Court Seeks More Evidence in Slain Judge Case

An investigating judge has asked police to bolster evidence that members of the Cambodian Freedom Fighters plotted and carried out the killing of Phnom Penh Municipal Court Judge Sok Sethamony.

Police arrested Mol Meat, 41, and Chhun Chetra, 36, in early November and alleged that they were members of the CFF, a US-based anti-communist group blamed for the November 2000 at­tack on government buildings in Phnom Penh. A third suspect, Chhum Chaly, 26, was arrested in connection to the judge’s killing but was later released.

Investigating Judge Kim Sophorn said Wednesday that police must submit more evidence after an eyewitness who gave police physical descriptions of the attackers denied ever seeing the detained suspects.

“If we release these men, there will be a strong reaction from the police,” Kim Sophorn said. “We are doing our best to avoid that re­action.”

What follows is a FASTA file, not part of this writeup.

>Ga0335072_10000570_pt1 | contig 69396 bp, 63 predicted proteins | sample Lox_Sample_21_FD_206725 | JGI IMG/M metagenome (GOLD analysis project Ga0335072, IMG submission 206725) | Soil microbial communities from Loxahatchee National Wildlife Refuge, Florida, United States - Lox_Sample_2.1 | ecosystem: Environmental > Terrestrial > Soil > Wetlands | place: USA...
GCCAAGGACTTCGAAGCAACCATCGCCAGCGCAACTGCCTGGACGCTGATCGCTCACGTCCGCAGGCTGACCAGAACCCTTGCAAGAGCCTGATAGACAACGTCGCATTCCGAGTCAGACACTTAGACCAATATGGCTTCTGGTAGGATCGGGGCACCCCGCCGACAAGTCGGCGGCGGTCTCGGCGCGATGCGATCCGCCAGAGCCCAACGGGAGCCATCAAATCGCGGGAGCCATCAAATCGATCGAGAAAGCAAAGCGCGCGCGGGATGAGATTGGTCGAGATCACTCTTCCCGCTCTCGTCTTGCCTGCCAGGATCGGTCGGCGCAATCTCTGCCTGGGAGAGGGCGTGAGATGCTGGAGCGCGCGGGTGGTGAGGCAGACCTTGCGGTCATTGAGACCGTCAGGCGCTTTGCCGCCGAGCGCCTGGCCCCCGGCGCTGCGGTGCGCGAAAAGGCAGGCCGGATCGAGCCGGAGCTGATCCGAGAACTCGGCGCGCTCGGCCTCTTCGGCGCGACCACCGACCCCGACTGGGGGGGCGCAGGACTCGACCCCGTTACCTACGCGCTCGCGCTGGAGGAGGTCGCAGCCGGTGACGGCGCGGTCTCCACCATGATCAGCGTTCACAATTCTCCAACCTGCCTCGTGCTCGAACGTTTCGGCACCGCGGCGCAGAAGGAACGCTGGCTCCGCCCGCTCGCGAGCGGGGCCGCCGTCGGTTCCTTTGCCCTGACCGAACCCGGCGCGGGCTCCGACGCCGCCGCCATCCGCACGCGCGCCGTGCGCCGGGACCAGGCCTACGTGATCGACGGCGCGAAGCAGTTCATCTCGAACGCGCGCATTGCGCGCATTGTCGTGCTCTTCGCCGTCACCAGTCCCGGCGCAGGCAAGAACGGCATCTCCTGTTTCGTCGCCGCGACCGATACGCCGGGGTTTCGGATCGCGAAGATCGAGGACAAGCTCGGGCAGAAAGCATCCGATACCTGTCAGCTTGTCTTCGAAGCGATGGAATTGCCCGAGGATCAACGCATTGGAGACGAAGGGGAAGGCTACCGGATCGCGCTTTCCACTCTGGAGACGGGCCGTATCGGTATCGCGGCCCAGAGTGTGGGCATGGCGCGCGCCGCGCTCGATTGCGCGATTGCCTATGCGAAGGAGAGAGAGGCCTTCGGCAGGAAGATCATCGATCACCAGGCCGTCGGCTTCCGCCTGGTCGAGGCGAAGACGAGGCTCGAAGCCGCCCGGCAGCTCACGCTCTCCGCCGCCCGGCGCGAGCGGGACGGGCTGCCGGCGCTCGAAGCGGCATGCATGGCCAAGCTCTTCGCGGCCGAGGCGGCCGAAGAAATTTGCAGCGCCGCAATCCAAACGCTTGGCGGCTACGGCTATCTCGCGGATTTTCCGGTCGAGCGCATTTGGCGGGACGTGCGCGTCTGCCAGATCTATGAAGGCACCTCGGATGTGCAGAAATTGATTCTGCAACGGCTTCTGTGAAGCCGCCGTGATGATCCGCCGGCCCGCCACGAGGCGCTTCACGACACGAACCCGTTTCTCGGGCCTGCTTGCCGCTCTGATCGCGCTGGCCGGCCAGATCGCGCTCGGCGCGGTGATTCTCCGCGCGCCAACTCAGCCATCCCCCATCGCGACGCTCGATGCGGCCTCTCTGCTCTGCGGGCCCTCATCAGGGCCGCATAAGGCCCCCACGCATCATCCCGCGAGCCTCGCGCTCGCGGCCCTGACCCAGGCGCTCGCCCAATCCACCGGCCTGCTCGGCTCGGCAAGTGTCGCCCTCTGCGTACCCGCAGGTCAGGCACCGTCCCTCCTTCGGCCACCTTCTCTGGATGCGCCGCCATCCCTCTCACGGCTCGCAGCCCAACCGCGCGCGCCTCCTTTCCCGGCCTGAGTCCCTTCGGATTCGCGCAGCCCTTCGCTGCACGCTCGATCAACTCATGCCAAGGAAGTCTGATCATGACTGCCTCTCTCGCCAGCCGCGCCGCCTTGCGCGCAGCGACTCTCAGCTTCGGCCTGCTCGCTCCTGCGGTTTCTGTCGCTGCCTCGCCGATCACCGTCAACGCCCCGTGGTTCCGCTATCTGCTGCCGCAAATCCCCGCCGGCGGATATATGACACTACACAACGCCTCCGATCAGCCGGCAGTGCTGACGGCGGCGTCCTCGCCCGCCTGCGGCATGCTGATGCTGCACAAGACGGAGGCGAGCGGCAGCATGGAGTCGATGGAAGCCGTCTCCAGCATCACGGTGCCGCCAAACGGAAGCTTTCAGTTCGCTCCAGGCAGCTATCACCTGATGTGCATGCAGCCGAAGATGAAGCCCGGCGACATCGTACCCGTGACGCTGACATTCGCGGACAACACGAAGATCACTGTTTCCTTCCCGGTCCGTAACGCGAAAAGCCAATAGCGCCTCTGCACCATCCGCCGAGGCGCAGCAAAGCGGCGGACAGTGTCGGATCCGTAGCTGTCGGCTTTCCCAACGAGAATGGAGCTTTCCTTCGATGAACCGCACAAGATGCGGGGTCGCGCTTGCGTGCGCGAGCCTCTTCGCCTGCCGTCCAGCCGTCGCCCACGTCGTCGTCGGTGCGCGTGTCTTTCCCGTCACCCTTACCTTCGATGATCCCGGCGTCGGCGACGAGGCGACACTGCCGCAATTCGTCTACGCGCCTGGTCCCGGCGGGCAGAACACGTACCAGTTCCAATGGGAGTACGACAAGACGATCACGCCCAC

Sok Sethamony presided over many high-profile cases, including the 2001 trials of CFF members who took part in the Nov 2000 attack. The judge, 42, was gunned down in April by two unidentified men on a motorbike.

Evidence submitted to the court includes mention of the suspects on a computer hard drive confiscated from Richard Kiri Kim, a Cambodian-American and alleged CFF ringleader whom Sok Sethamony sentenced to life imprisonment.

Images from the hard drive show gold plaques naming the suspects as CFF operatives; Chhun Chetra is referred to as “The Popcorn Strategist,” and Mol Meat as “The Popcorn Activist.” The plaques are dated Nov 27, 1999, and signed by CFF leader Chhun Yasith, an accountant based in Long Beach, in the US state of California.

Medical staff who examined the prisoners three days after their arrest reported that they had marks indicating they were hit, kicked and beaten with sticks, according to a consultant at Lic­adho.

Chhun Chetra and Mol Meat both served time in prison for their role in a rocket attack on a Sokimex gas station in 1999.


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